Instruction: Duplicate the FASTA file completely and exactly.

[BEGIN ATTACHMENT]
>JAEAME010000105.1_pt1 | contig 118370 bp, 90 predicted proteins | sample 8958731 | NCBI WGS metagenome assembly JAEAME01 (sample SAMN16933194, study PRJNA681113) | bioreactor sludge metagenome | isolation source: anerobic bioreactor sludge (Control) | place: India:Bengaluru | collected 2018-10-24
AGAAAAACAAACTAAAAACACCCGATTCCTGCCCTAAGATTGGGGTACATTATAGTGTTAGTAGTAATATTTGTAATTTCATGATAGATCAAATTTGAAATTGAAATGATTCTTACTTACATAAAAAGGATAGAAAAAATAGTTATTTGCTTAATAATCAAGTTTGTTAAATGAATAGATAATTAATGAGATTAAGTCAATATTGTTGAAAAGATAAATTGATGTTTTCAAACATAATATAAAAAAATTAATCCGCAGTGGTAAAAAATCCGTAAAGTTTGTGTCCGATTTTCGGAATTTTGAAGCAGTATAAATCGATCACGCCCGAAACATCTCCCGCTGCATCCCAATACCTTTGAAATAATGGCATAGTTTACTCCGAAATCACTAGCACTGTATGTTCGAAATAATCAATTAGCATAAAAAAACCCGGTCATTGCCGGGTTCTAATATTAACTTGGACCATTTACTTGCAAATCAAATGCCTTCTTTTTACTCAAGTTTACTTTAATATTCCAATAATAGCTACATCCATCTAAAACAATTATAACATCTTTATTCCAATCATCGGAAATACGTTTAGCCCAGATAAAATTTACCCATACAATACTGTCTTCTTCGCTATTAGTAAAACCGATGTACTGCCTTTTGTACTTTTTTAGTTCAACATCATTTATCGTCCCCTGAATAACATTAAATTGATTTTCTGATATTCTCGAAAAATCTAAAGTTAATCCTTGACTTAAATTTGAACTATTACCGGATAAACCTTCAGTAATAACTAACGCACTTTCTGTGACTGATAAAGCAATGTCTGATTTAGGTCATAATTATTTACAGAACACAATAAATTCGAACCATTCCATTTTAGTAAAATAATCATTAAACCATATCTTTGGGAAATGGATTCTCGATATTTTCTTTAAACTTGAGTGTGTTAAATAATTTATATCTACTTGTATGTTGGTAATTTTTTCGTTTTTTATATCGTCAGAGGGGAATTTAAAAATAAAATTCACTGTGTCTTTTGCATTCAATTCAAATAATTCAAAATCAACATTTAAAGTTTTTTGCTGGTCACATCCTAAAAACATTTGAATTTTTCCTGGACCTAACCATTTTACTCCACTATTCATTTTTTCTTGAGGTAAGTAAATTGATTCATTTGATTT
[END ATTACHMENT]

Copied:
>JAEAME010000105.1_pt1 | contig 118370 bp, 90 predicted proteins | sample 8958731 | NCBI WGS metagenome assembly JAEAME01 (sample SAMN16933194, study PRJNA681113) | bioreactor sludge metagenome | isolation source: anerobic bioreactor sludge (Control) | place: India:Bengaluru | collected 2018-10-24
AGAAAAACAAACTAAAAACACCCGATTCCTGCCCTAAGATTGGGGTACATTATAGTGTTAGTAGTAATATTTGTAATTTCATGATAGATCAAATTTGAAATTGAAATGATTCTTACTTACATAAAAAGGATAGAAAAAATAGTTATTTGCTTAATAATCAAGTTTGTTAAATGAATAGATAATTAATGAGATTAAGTCAATATTGTTGAAAAGATAAATTGATGTTTTCAAACATAATATAAAAAAATTAATCCGCAGTGGTAAAAAATCCGTAAAGTTTGTGTCCGATTTTCGGAATTTTGAAGCAGTATAAATCGATCACGCCCGAAACATCTCCCGCTGCATCCCAATACCTTTGAAATAATGGCATAGTTTACTCCGAAATCACTAGCACTGTATGTTCGAAATAATCAATTAGCATAAAAAAACCCGGTCATTGCCGGGTTCTAATATTAACTTGGACCATTTACTTGCAAATCAAATGCCTTCTTTTTACTCAAGTTTACTTTAATATTCCAATAATAGCTACATCCATCTAAAACAATTATAACATCTTTATTCCAATCATCGGAAATACGTTTAGCCCAGATAAAATTTACCCATACAATACTGTCTTCTTCGCTATTAGTAAAACCGATGTACTGCCTTTTGTACTTTTTTAGTTCAACATCATTTATCGTCCCCTGAATAACATTAAATTGATTTTCTGATATTCTCGAAAAATCTAAAGTTAATCCTTGACTTAAATTTGAACTATTACCGGATAAACCTTCAGTAATAACTAACGCACTTTCTGTGACTGATAAAGCAATGTCTGATTTAGGTCATAATTATTTACAGAACACAATAAATTCGAACCATTCCATTTTAGTAAAATAATCATTAAACCATATCTTTGGGAAATGGATTCTCGATATTTTCTTTAAACTTGAGTGTGTTAAATAATTTATATCTACTTGTATGTTGGTAATTTTTTCGTTTTTTATATCGTCAGAGGGGAATTTAAAAATAAAATTCACTGTGTCTTTTGCATTCAATTCAAATAATTCAAAATCAACATTTAAAGTTTTTTGCTGGTCACATCCTAAAAACATTTGAATTTTTCCTGGACCTAACCATTTTACTCCACTATTCATTTTTTCTTGAGGTAAGTAAATTGATTCATTTGATTT